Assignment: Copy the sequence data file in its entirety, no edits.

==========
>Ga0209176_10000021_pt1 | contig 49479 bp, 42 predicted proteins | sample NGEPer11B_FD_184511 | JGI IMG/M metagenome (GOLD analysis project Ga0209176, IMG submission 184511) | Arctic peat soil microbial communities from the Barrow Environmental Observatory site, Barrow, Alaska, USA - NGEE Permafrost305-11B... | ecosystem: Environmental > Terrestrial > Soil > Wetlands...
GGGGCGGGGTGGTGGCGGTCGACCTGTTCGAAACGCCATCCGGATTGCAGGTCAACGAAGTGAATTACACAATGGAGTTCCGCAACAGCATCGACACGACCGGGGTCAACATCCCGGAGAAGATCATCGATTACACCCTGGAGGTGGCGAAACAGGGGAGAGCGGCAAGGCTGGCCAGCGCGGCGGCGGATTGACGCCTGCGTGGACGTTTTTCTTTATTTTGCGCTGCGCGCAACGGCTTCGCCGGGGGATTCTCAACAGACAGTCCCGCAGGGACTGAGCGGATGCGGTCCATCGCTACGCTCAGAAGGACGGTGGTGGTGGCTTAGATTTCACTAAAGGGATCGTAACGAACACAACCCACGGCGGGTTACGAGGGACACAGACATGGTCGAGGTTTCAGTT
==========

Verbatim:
>Ga0209176_10000021_pt1 | contig 49479 bp, 42 predicted proteins | sample NGEPer11B_FD_184511 | JGI IMG/M metagenome (GOLD analysis project Ga0209176, IMG submission 184511) | Arctic peat soil microbial communities from the Barrow Environmental Observatory site, Barrow, Alaska, USA - NGEE Permafrost305-11B... | ecosystem: Environmental > Terrestrial > Soil > Wetlands...
GGGGCGGGGTGGTGGCGGTCGACCTGTTCGAAACGCCATCCGGATTGCAGGTCAACGAAGTGAATTACACAATGGAGTTCCGCAACAGCATCGACACGACCGGGGTCAACATCCCGGAGAAGATCATCGATTACACCCTGGAGGTGGCGAAACAGGGGAGAGCGGCAAGGCTGGCCAGCGCGGCGGCGGATTGACGCCTGCGTGGACGTTTTTCTTTATTTTGCGCTGCGCGCAACGGCTTCGCCGGGGGATTCTCAACAGACAGTCCCGCAGGGACTGAGCGGATGCGGTCCATCGCTACGCTCAGAAGGACGGTGGTGGTGGCTTAGATTTCACTAAAGGGATCGTAACGAACACAACCCACGGCGGGTTACGAGGGACACAGACATGGTCGAGGTTTCAGTT